Active funds: frequent underperformance, higher expenses and underrated risks

The scale of passive funds is growing. Passive funds now account for 32.5% of US assets managed in mutual and exchange traded funds. According to data from Morningstar, $223.1 billion outflowed from actively managed funds; meanwhile, passive funds saw inflows of $418.6 billion in 2015.

For the year 2015, 66.1% of large-cap managers, 56.8% of mid-cap funds and 72.2% of small-cap managers underperformed their relevant S&P US benchmarks. Over long time periods, 82.1% of large-cap funds and 88.4 % of small-cap managers fail to match their benchmarks. Of all the 678 domestic equity funds in the top quartile for performance over the year to September 2013, only 4.3% stayed in the top quartile by the end of September 2015. This means very low persistency.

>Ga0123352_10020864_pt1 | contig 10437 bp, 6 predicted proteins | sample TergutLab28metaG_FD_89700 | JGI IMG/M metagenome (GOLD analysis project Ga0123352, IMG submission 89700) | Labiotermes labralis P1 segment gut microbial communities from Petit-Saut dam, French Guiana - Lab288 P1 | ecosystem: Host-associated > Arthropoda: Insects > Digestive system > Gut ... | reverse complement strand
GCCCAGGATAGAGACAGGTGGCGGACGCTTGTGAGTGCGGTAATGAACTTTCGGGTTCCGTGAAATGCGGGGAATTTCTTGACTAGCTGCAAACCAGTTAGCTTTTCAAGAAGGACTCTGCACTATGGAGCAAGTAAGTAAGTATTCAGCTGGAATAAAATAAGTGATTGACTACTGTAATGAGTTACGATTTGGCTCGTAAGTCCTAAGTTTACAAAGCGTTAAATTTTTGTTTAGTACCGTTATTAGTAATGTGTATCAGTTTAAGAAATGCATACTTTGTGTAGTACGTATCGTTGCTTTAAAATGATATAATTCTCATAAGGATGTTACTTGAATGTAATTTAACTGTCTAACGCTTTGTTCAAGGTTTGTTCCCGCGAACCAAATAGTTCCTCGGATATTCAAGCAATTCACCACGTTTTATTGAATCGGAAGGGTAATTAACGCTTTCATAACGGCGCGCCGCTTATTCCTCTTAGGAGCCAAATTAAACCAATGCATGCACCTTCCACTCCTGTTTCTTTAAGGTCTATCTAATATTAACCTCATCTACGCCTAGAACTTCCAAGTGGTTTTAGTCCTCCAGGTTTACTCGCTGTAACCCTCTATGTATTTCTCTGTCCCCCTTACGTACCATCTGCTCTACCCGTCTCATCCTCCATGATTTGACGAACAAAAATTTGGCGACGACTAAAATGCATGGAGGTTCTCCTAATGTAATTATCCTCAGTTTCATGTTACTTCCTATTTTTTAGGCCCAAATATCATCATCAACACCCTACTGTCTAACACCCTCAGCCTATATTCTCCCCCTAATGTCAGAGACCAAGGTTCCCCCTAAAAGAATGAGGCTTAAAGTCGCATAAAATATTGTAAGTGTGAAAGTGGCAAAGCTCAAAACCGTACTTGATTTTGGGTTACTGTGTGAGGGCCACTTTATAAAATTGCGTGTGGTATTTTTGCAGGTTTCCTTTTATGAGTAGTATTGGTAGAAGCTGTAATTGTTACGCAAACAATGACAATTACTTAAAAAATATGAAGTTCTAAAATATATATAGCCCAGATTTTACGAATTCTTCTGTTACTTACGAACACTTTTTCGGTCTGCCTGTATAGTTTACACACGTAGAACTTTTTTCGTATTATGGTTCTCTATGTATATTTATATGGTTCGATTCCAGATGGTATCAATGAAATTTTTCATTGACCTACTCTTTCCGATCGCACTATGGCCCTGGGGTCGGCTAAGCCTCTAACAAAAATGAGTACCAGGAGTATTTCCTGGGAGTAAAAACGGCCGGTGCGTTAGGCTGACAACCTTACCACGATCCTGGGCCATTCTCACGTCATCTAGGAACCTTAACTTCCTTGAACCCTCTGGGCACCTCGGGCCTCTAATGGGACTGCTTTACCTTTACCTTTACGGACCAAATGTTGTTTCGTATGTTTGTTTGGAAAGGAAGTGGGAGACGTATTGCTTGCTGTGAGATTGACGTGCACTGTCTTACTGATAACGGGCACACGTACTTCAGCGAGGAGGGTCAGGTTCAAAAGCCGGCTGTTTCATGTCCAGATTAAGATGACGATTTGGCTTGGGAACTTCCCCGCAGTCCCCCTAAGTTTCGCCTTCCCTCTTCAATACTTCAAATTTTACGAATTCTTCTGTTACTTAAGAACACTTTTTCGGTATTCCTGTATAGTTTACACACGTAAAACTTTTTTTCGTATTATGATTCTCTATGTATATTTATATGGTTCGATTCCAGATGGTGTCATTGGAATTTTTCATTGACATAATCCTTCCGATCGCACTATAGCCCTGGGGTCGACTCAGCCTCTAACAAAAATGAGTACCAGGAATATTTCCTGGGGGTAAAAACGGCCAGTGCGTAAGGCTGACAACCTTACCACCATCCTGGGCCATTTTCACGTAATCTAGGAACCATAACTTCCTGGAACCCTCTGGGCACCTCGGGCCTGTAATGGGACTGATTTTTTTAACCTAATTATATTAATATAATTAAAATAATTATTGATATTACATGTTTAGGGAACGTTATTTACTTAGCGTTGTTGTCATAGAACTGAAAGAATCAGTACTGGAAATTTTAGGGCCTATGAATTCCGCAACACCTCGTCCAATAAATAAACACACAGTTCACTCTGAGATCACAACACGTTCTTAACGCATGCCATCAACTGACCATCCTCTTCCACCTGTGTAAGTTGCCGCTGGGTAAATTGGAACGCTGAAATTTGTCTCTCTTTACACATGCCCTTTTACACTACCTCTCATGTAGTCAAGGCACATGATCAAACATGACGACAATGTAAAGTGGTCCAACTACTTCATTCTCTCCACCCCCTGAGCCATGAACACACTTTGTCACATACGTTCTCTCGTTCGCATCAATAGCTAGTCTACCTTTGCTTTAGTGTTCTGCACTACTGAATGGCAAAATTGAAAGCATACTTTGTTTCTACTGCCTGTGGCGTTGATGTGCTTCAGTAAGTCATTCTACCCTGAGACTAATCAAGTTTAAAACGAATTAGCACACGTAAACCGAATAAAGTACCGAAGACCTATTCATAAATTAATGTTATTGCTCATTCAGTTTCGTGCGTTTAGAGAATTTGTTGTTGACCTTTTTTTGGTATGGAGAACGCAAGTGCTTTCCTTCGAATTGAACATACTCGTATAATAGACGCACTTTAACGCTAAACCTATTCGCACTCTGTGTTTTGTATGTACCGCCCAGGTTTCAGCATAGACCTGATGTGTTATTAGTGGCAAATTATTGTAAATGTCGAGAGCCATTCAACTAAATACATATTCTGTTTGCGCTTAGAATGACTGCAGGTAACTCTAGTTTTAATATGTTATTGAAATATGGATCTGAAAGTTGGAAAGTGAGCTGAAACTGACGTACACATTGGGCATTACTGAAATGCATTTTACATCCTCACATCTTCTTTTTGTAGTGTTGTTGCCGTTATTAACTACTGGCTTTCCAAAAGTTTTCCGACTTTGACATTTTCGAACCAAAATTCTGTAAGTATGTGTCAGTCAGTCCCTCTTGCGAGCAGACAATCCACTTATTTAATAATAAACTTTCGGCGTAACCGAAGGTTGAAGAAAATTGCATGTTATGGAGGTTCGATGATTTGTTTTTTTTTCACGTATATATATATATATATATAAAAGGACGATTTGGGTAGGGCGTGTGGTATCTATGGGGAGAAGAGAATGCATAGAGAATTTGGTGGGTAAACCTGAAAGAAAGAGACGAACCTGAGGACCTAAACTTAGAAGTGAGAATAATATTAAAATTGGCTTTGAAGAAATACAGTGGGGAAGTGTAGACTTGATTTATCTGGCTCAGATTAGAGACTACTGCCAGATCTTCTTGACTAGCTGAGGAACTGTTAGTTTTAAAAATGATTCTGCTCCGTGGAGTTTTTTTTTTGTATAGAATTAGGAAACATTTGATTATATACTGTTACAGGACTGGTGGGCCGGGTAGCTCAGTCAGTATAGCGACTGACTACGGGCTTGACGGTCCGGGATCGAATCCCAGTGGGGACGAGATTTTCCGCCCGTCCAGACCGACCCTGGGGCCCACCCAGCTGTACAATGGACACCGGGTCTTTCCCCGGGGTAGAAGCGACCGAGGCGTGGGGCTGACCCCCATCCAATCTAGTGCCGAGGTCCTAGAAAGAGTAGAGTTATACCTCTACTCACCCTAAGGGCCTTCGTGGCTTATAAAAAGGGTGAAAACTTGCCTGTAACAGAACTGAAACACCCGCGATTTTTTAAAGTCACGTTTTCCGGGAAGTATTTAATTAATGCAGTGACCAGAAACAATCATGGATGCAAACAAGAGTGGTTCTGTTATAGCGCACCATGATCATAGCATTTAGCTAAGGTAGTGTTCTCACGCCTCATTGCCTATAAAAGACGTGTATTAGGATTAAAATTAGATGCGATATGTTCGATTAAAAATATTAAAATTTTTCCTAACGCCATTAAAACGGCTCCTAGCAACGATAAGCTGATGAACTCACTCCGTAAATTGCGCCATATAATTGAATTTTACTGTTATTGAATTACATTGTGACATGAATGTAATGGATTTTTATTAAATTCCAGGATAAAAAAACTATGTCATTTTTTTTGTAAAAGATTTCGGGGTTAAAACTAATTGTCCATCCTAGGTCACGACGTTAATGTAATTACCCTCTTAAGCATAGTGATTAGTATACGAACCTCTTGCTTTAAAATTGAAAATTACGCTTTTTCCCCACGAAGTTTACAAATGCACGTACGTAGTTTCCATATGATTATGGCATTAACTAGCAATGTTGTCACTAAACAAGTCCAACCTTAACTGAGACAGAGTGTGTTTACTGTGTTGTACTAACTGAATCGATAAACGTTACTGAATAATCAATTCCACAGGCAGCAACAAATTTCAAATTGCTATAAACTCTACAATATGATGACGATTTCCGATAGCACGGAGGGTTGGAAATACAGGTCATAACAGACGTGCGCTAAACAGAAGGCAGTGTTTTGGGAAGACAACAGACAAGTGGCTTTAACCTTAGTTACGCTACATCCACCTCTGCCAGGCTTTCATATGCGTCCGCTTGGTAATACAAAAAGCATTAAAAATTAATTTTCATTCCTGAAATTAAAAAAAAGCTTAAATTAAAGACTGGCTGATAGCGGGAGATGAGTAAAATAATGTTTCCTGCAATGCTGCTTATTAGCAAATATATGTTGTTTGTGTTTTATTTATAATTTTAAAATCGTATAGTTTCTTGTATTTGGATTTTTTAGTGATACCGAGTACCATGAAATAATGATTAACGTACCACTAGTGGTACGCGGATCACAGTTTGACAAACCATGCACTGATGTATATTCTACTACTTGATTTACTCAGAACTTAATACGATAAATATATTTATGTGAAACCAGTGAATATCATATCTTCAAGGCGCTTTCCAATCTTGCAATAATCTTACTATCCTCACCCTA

There are two ways to earn higher returns: to find an excellent manager or an unbeaten strategy or to reduce the cost. It is proven that the former is easier said than done. On average, active funds will roughly match the index before fees; that means that after fees, most of them will lose to the index. Style Research’s survey provided evidence for it. Among 425 global equity funds, 31% of them outperformed the MSCI World. Without taking any costs into account, however, 59% of representative samples beat the index. That is to say, 28% of funds charged too much to maintain the beat-the index performance.

For those that do manage to outperform, size can become a problem. Strong performance attracts more money and larger funds find it much harder to beat the market. A research by Stambaugh found that the scale also affects performance and that a more skilled large fund can underperform a less skilled small fund.